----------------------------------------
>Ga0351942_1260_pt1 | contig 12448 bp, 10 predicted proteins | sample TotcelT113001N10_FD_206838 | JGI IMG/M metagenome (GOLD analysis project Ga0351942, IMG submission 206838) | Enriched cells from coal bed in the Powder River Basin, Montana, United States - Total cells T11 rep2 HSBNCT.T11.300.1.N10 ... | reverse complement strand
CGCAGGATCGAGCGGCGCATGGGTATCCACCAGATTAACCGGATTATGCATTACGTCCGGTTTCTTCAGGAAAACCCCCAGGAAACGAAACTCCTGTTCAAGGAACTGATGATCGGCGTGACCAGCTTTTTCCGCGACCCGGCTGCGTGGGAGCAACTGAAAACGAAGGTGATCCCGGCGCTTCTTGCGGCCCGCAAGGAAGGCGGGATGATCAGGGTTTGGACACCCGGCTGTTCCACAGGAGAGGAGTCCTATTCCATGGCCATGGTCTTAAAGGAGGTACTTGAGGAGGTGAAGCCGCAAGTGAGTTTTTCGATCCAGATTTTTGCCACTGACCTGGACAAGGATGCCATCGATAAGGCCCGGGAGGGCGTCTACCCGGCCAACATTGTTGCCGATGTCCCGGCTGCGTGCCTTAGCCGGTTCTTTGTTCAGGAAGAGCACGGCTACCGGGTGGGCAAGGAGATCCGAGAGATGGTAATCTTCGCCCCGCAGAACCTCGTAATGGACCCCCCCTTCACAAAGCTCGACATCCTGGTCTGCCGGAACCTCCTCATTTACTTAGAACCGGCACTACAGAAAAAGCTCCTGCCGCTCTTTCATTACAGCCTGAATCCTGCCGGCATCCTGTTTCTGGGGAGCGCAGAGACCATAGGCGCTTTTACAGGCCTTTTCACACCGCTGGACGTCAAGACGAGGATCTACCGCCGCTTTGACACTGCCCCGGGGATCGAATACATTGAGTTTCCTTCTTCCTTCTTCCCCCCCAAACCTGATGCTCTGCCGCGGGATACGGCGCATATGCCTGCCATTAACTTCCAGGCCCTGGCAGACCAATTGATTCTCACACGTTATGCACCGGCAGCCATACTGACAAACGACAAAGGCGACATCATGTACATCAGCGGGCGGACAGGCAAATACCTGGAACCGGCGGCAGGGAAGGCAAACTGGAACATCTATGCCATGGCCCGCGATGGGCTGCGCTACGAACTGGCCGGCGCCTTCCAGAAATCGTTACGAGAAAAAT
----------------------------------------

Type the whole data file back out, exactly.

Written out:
>Ga0351942_1260_pt1 | contig 12448 bp, 10 predicted proteins | sample TotcelT113001N10_FD_206838 | JGI IMG/M metagenome (GOLD analysis project Ga0351942, IMG submission 206838) | Enriched cells from coal bed in the Powder River Basin, Montana, United States - Total cells T11 rep2 HSBNCT.T11.300.1.N10 ... | reverse complement strand
CGCAGGATCGAGCGGCGCATGGGTATCCACCAGATTAACCGGATTATGCATTACGTCCGGTTTCTTCAGGAAAACCCCCAGGAAACGAAACTCCTGTTCAAGGAACTGATGATCGGCGTGACCAGCTTTTTCCGCGACCCGGCTGCGTGGGAGCAACTGAAAACGAAGGTGATCCCGGCGCTTCTTGCGGCCCGCAAGGAAGGCGGGATGATCAGGGTTTGGACACCCGGCTGTTCCACAGGAGAGGAGTCCTATTCCATGGCCATGGTCTTAAAGGAGGTACTTGAGGAGGTGAAGCCGCAAGTGAGTTTTTCGATCCAGATTTTTGCCACTGACCTGGACAAGGATGCCATCGATAAGGCCCGGGAGGGCGTCTACCCGGCCAACATTGTTGCCGATGTCCCGGCTGCGTGCCTTAGCCGGTTCTTTGTTCAGGAAGAGCACGGCTACCGGGTGGGCAAGGAGATCCGAGAGATGGTAATCTTCGCCCCGCAGAACCTCGTAATGGACCCCCCCTTCACAAAGCTCGACATCCTGGTCTGCCGGAACCTCCTCATTTACTTAGAACCGGCACTACAGAAAAAGCTCCTGCCGCTCTTTCATTACAGCCTGAATCCTGCCGGCATCCTGTTTCTGGGGAGCGCAGAGACCATAGGCGCTTTTACAGGCCTTTTCACACCGCTGGACGTCAAGACGAGGATCTACCGCCGCTTTGACACTGCCCCGGGGATCGAATACATTGAGTTTCCTTCTTCCTTCTTCCCCCCCAAACCTGATGCTCTGCCGCGGGATACGGCGCATATGCCTGCCATTAACTTCCAGGCCCTGGCAGACCAATTGATTCTCACACGTTATGCACCGGCAGCCATACTGACAAACGACAAAGGCGACATCATGTACATCAGCGGGCGGACAGGCAAATACCTGGAACCGGCGGCAGGGAAGGCAAACTGGAACATCTATGCCATGGCCCGCGATGGGCTGCGCTACGAACTGGCCGGCGCCTTCCAGAAATCGTTACGAGAAAAAT